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Welcome to the new home of Manchester United: the Cayman Islands

The Premier League club’s new corporate structure is very complicated indeed.

Sir Matt Busby Way is beautiful at this time of year.
Sir Matt Busby Way is beautiful at this time of year.
Image: Anonymous/AP/Press Association Images

MOST PEOPLE THINK that Manchester United, which went public with a share offering yesterday, is headquartered at Old Trafford.

Think again.

United’s F-1 filing with the SEC describes its real corporate structure. United is now officially based in the Cayman Islands, and the football club itself is a shell corporation.

Technically, their new address is – deep breath now – c/o Walkers Corporate Services, Walker House, 87 Mary Street, George Town, Grand Cayman, KY 1-9001, Cayman Islands.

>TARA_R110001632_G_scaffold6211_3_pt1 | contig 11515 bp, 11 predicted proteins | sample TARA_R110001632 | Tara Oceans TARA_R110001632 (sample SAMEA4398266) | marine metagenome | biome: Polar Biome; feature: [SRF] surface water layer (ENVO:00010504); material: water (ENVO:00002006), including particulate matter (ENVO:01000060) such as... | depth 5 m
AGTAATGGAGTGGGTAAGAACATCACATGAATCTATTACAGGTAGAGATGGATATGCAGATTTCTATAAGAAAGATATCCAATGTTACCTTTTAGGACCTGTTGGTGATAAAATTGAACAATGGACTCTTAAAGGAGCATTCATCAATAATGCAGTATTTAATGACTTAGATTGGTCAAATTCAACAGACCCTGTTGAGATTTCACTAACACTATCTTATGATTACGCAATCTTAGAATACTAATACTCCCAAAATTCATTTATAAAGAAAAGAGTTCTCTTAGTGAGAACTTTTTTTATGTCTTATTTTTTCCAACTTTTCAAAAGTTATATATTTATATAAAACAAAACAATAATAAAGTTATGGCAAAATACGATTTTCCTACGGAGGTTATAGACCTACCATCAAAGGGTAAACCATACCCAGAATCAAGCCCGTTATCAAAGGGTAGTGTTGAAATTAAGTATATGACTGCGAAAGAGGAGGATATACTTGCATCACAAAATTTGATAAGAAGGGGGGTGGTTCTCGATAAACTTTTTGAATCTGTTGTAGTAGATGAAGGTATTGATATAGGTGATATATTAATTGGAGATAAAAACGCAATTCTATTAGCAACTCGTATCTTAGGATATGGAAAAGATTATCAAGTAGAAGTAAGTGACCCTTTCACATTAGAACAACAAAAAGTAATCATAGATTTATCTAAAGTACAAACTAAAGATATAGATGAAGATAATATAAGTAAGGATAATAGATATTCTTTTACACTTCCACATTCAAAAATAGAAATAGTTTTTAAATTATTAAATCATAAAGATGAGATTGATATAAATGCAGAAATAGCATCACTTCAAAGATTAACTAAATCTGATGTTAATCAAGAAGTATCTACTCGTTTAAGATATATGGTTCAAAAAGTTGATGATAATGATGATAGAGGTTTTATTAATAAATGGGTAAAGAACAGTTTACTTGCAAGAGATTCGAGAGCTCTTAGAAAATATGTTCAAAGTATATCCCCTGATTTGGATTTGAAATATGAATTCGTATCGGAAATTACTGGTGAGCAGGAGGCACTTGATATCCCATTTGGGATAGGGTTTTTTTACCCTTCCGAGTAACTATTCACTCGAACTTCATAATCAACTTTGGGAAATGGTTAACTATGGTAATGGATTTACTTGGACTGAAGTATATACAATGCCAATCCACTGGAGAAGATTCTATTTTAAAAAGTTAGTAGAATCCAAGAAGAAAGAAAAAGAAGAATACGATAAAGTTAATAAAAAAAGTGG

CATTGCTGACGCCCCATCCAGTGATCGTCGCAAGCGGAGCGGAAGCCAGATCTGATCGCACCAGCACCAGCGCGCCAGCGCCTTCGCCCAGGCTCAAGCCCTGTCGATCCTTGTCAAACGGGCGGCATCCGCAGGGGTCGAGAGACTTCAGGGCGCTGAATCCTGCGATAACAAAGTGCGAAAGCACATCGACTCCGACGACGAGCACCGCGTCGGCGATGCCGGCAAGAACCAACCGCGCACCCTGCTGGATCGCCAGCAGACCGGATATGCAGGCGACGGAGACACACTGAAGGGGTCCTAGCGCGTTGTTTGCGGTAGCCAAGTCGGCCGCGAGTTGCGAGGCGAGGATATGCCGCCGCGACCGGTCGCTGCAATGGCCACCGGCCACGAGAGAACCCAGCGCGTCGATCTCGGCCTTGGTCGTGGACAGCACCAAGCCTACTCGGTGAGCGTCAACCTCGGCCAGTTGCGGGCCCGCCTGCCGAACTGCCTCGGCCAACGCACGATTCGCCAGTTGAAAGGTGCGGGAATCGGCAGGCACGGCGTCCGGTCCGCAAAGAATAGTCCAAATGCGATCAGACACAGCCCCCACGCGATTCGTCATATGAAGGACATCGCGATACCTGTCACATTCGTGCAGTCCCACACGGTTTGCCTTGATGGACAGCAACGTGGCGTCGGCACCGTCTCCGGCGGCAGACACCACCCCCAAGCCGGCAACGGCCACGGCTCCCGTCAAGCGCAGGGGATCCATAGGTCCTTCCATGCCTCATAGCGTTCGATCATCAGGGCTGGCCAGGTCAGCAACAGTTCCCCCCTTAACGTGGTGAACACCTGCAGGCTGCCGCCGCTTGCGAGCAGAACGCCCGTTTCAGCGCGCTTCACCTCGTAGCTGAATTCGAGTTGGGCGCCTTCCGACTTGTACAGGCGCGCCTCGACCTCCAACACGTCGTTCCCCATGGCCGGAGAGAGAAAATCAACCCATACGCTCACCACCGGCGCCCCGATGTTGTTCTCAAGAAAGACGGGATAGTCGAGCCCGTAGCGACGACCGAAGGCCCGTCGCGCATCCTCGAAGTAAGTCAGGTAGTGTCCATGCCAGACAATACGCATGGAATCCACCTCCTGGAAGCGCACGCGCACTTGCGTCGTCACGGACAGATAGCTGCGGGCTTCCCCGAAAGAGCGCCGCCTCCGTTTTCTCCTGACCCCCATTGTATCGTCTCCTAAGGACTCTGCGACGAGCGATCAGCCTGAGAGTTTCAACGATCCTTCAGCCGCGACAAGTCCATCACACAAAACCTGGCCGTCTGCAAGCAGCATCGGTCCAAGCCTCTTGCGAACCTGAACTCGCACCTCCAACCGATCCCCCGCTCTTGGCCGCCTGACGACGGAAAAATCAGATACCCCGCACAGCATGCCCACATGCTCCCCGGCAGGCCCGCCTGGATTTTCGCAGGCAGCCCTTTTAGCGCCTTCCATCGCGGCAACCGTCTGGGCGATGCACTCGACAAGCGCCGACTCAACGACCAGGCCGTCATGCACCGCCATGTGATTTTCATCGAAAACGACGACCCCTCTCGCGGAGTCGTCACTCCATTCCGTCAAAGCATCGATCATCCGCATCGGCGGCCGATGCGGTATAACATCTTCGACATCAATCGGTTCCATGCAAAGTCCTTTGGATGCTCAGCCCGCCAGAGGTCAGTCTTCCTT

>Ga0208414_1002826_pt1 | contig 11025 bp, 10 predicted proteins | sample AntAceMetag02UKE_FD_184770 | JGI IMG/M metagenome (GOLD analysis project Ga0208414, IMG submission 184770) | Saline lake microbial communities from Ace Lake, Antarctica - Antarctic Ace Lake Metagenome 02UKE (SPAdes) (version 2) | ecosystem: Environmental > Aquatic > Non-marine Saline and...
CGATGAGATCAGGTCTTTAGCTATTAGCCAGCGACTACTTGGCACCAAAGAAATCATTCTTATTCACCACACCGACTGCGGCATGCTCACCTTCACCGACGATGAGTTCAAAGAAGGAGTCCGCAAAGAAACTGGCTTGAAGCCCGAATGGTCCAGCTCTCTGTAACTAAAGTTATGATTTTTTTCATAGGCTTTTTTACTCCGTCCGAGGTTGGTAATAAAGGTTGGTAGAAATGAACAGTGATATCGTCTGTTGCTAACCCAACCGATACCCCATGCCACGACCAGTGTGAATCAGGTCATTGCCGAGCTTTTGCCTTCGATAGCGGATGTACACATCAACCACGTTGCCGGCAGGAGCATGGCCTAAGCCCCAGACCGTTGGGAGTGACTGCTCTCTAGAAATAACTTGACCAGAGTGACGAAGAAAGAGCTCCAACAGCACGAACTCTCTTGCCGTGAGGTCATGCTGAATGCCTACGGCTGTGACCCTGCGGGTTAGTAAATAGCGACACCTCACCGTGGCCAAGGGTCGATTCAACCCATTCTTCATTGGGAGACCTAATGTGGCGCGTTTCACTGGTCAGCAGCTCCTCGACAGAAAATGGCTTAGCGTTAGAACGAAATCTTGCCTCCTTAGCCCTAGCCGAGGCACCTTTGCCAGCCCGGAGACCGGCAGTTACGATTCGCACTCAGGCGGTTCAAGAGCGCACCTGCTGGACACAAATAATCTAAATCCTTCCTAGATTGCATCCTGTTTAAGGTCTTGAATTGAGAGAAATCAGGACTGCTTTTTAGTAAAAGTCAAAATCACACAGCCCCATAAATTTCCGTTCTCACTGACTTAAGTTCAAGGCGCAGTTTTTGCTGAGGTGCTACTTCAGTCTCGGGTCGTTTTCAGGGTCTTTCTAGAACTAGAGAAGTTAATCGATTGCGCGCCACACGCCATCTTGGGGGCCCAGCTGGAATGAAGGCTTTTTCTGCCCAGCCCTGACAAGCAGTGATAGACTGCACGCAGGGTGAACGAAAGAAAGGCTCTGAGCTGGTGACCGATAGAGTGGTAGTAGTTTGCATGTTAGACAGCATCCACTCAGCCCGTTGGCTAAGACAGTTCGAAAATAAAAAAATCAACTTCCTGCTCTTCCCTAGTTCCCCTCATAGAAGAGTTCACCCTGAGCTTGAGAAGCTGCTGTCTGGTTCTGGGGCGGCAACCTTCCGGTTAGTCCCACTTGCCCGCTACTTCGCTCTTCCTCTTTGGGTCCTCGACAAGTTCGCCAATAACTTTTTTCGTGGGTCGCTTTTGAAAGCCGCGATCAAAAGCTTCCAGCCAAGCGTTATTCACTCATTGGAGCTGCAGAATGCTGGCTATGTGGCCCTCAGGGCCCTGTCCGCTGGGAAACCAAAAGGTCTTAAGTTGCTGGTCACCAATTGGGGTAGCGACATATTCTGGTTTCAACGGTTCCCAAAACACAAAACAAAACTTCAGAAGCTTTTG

The company based there is called Red Football, which owns Manchester United plc (Cayman), which owns Red Football Holdings Limited (UK), which owns Red Football Shareholder Limited (UK), which owns Red Football Joint Venture Limited (UK), which owns Red Football Junior Limited (UK) and Manchester United Limited (UK), and “various operating subsidiaries.”

Obviously, this was done for tax avoidance purposes. United said it expects its Cayman registration to make it subject to U.S. taxes, (see page 38):

“… because we chose to be organized as a Cayman Islands corporation for reasons principally related to the corporate governance benefits this provides to our principal shareholder as described throughout this prospectus, we believe we will not be able to avoid treatment as a US domestic corporation for all purposes of the US Internal Revenue Code of 1986, as amended (the “Code”). As a result, the Company will be subject to US federal income tax on its worldwide income.”

GMI Ratings, the corporate governance group, called the club out on it:

Finally, as if other warning signs were needed, the club is to incorporate itself in the Cayman Islands’ tax haven. All of this is worrisome. Potential investors should be very careful to be aware of the risks inherent in this situation.

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Here’s United’s diagram of its new corporate structure. 4-4-2, it ain’t:

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